People Can Fly showed us it knows its way around the sharp end of a slick shooter all the way back in 2011 with the excellent Bulletstorm - a game we always reckoned deserved a sequel - and now they've delivered a fresh new IP that can easily stand alongside the likes of Borderlands, Destiny and The Division as the very best its genre has to offer. This is absolutely one of our favourite shooters of the past few years and, with talk already of incoming DLC in the form of additional story expansions, it's one that we look forward to spending many hours with in the future.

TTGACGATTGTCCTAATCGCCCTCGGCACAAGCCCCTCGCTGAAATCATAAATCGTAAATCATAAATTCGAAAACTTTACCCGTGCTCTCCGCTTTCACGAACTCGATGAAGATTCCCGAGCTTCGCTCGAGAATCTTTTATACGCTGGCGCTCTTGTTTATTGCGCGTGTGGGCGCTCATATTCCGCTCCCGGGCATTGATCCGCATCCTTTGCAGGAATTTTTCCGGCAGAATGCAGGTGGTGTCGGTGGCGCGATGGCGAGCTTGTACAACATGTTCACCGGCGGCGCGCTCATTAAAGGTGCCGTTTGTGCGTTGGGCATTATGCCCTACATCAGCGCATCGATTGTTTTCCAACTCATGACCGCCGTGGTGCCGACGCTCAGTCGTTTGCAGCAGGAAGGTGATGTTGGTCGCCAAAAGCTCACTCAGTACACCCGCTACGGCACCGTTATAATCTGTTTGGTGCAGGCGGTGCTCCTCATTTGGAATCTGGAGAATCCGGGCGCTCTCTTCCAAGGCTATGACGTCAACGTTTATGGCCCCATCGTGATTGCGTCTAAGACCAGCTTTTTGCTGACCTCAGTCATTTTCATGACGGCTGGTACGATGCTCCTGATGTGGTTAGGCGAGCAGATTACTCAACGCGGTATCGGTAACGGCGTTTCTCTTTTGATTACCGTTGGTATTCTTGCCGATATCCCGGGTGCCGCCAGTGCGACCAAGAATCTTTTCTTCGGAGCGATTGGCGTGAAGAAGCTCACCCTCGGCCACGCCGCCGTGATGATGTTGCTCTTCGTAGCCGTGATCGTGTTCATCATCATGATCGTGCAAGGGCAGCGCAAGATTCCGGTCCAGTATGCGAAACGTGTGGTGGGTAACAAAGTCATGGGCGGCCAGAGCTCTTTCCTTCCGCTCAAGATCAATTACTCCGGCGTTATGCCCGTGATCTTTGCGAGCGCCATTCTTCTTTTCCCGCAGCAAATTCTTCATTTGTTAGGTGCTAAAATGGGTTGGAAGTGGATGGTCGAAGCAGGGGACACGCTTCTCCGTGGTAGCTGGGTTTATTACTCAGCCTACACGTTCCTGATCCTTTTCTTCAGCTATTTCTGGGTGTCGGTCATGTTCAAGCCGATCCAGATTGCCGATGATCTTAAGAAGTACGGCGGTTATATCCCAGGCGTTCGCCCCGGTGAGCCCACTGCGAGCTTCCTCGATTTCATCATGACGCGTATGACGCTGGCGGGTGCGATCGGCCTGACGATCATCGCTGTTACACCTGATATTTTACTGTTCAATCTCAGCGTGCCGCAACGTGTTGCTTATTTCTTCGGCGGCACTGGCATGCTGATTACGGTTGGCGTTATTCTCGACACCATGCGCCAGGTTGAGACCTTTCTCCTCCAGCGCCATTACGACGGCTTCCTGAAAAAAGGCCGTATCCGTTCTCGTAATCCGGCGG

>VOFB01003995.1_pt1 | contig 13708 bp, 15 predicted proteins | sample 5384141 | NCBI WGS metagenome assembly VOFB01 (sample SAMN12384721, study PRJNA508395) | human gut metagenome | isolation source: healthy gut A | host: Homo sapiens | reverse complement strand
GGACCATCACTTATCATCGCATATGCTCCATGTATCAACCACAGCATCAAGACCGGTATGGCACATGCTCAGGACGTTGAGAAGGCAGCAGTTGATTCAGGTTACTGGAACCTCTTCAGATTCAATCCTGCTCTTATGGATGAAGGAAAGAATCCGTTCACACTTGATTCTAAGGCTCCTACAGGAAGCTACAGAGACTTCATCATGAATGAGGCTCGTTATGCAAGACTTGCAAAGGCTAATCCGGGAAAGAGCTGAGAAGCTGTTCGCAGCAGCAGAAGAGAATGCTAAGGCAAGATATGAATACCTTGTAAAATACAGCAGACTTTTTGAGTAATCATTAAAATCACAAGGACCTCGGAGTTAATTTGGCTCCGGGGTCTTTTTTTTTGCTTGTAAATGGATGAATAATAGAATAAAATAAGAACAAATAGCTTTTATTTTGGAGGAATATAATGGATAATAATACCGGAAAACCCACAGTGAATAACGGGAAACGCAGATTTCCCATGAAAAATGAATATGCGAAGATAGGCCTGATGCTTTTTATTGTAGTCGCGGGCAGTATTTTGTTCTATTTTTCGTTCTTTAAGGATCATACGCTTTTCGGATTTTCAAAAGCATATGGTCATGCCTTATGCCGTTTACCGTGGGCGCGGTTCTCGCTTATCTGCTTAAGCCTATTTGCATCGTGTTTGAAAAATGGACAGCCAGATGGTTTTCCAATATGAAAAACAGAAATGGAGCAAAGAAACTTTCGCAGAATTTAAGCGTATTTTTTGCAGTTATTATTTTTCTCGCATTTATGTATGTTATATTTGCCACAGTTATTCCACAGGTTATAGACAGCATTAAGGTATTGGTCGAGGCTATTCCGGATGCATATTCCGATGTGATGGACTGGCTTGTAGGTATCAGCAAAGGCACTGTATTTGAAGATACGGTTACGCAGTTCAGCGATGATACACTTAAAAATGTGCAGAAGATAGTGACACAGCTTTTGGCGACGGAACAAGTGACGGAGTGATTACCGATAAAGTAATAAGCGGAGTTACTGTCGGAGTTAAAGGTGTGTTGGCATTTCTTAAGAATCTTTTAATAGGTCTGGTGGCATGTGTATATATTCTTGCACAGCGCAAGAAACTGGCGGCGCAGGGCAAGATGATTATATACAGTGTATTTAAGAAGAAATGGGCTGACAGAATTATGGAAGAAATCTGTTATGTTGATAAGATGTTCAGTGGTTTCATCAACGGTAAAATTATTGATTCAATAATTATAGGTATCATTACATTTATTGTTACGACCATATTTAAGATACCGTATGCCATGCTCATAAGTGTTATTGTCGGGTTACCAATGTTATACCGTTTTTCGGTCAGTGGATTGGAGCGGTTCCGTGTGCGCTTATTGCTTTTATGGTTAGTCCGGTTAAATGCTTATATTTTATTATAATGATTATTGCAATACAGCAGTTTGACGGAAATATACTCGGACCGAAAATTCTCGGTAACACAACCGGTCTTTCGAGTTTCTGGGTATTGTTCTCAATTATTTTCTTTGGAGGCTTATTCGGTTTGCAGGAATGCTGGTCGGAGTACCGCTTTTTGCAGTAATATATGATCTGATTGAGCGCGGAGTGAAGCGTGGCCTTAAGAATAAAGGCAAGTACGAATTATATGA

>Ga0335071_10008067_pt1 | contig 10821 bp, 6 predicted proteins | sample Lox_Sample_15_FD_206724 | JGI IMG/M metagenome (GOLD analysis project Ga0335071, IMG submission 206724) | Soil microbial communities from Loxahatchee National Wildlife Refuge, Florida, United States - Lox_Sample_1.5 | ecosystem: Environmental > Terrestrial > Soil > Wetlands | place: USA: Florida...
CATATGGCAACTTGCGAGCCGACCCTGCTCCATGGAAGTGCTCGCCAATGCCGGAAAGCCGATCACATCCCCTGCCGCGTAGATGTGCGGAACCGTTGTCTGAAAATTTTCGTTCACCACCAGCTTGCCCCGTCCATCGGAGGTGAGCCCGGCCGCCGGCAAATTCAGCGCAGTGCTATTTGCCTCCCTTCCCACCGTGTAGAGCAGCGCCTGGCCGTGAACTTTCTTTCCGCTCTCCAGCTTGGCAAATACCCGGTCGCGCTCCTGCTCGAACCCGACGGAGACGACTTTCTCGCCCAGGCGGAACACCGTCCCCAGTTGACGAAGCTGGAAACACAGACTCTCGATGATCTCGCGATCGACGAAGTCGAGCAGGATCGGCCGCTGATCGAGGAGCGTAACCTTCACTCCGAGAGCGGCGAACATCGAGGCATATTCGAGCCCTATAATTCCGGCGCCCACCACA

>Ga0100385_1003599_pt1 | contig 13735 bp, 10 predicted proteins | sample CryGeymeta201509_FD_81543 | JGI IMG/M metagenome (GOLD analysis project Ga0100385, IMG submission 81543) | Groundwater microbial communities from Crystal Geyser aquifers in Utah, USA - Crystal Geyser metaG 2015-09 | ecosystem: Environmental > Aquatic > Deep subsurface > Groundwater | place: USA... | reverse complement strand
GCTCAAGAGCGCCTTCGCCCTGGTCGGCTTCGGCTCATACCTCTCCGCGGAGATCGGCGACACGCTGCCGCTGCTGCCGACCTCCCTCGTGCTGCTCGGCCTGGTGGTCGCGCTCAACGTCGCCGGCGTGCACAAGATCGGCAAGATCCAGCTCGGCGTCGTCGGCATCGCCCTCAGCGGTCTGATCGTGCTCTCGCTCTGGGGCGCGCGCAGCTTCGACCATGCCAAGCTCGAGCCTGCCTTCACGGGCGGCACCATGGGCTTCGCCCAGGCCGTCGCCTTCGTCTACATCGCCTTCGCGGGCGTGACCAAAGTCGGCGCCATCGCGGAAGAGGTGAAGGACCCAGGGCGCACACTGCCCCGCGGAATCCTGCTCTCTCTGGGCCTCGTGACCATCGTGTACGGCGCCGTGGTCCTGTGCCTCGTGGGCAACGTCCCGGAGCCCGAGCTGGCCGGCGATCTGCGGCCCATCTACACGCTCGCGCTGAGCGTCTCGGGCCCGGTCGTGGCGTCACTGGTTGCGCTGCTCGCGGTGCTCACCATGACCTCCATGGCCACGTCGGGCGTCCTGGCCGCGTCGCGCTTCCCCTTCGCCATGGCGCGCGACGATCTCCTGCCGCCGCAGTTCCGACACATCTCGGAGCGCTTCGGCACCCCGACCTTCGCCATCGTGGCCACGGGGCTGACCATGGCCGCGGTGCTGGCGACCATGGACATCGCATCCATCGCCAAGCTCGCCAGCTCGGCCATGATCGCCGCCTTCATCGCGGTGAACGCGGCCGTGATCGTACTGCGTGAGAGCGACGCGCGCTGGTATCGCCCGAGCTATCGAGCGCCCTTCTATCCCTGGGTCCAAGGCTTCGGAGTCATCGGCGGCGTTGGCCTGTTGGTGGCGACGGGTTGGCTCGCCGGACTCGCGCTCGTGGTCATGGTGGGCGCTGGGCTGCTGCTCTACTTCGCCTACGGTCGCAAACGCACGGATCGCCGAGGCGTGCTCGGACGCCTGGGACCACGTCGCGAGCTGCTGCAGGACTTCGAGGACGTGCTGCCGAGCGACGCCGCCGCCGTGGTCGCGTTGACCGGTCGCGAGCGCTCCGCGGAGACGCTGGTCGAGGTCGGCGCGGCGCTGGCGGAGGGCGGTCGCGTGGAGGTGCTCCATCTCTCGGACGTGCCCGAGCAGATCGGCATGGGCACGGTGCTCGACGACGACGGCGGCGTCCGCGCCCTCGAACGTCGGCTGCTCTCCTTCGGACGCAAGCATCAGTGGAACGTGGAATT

Conclusion

Outriders really has taken us completely by surprise. This is a game that gets off to a pretty bad start but, once the combat kicks off properly, quickly reveals itself to be one of the slickest and most addictive looter shooters we've played in a long while. Launch weekend has been a mess of server issues, for sure, but stick with what People Can Fly has dished up here and you'll find yourself handsomely rewarded. This one comes highly recommended.